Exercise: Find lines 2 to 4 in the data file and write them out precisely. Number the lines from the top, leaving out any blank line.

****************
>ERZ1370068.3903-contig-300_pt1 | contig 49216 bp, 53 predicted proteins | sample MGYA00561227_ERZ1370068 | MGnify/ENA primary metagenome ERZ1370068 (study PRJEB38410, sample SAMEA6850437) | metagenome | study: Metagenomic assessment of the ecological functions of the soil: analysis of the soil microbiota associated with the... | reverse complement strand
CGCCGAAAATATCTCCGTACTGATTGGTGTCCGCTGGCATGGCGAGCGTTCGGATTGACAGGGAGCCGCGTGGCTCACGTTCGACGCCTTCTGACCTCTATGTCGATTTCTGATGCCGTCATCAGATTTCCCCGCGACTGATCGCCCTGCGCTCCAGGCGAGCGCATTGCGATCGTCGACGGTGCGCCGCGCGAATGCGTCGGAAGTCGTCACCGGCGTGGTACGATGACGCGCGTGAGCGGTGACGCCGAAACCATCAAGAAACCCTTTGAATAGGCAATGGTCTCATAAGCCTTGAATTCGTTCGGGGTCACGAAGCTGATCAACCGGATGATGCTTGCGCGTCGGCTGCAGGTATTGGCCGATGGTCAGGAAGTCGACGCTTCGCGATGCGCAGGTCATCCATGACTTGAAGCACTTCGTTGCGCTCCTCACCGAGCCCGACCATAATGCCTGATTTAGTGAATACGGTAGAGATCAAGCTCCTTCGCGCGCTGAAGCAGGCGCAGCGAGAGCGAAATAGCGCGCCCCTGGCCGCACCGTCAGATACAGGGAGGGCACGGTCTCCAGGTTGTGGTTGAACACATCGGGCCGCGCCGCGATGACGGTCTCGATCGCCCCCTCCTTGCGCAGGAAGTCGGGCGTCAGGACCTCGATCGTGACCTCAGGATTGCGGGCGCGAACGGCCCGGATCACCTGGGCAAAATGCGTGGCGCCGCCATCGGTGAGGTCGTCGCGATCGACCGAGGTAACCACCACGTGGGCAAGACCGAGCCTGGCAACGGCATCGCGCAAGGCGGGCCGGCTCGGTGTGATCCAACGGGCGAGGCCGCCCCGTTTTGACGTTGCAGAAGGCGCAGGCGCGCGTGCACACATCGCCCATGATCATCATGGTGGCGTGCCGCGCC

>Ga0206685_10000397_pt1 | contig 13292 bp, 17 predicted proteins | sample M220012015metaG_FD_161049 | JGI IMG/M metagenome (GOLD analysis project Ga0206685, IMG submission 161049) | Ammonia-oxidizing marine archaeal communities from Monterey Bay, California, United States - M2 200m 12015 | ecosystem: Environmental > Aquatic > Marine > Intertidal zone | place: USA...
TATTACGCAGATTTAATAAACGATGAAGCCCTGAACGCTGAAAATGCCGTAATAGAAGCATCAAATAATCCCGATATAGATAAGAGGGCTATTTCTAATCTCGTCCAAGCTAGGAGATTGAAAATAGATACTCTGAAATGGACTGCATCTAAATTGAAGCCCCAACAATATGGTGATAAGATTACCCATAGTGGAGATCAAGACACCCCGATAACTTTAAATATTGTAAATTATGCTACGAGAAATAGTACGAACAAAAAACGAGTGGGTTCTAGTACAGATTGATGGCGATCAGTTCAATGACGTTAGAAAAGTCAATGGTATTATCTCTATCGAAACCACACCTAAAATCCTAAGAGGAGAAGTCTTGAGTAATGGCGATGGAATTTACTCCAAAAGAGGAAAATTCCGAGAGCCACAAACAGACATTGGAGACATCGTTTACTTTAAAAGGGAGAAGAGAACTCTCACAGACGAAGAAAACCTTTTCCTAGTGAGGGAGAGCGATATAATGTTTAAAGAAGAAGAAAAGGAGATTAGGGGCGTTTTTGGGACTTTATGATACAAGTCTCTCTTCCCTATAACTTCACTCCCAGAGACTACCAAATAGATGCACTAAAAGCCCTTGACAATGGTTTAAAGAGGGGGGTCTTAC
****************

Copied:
CGCCGAAAATATCTCCGTACTGATTGGTGTCCGCTGGCATGGCGAGCGTTCGGATTGACAGGGAGCCGCGTGGCTCACGTTCGACGCCTTCTGACCTCTATGTCGATTTCTGATGCCGTCATCAGATTTCCCCGCGACTGATCGCCCTGCGCTCCAGGCGAGCGCATTGCGATCGTCGACGGTGCGCCGCGCGAATGCGTCGGAAGTCGTCACCGGCGTGGTACGATGACGCGCGTGAGCGGTGACGCCGAAACCATCAAGAAACCCTTTGAATAGGCAATGGTCTCATAAGCCTTGAATTCGTTCGGGGTCACGAAGCTGATCAACCGGATGATGCTTGCGCGTCGGCTGCAGGTATTGGCCGATGGTCAGGAAGTCGACGCTTCGCGATGCGCAGGTCATCCATGACTTGAAGCACTTCGTTGCGCTCCTCACCGAGCCCGACCATAATGCCTGATTTAGTGAATACGGTAGAGATCAAGCTCCTTCGCGCGCTGAAGCAGGCGCAGCGAGAGCGAAATAGCGCGCCCCTGGCCGCACCGTCAGATACAGGGAGGGCACGGTCTCCAGGTTGTGGTTGAACACATCGGGCCGCGCCGCGATGACGGTCTCGATCGCCCCCTCCTTGCGCAGGAAGTCGGGCGTCAGGACCTCGATCGTGACCTCAGGATTGCGGGCGCGAACGGCCCGGATCACCTGGGCAAAATGCGTGGCGCCGCCATCGGTGAGGTCGTCGCGATCGACCGAGGTAACCACCACGTGGGCAAGACCGAGCCTGGCAACGGCATCGCGCAAGGCGGGCCGGCTCGGTGTGATCCAACGGGCGAGGCCGCCCCGTTTTGACGTTGCAGAAGGCGCAGGCGCGCGTGCACACATCGCCCATGATCATCATGGTGGCGTGCCGCGCC

>Ga0206685_10000397_pt1 | contig 13292 bp, 17 predicted proteins | sample M220012015metaG_FD_161049 | JGI IMG/M metagenome (GOLD analysis project Ga0206685, IMG submission 161049) | Ammonia-oxidizing marine archaeal communities from Monterey Bay, California, United States - M2 200m 12015 | ecosystem: Environmental > Aquatic > Marine > Intertidal zone | place: USA...
TATTACGCAGATTTAATAAACGATGAAGCCCTGAACGCTGAAAATGCCGTAATAGAAGCATCAAATAATCCCGATATAGATAAGAGGGCTATTTCTAATCTCGTCCAAGCTAGGAGATTGAAAATAGATACTCTGAAATGGACTGCATCTAAATTGAAGCCCCAACAATATGGTGATAAGATTACCCATAGTGGAGATCAAGACACCCCGATAACTTTAAATATTGTAAATTATGCTACGAGAAATAGTACGAACAAAAAACGAGTGGGTTCTAGTACAGATTGATGGCGATCAGTTCAATGACGTTAGAAAAGTCAATGGTATTATCTCTATCGAAACCACACCTAAAATCCTAAGAGGAGAAGTCTTGAGTAATGGCGATGGAATTTACTCCAAAAGAGGAAAATTCCGAGAGCCACAAACAGACATTGGAGACATCGTTTACTTTAAAAGGGAGAAGAGAACTCTCACAGACGAAGAAAACCTTTTCCTAGTGAGGGAGAGCGATATAATGTTTAAAGAAGAAGAAAAGGAGATTAGGGGCGTTTTTGGGACTTTATGATACAAGTCTCTCTTCCCTATAACTTCACTCCCAGAGACTACCAAATAGATGCACTAAAAGCCCTTGACAATGGTTTAAAGAGGGGGGTCTTAC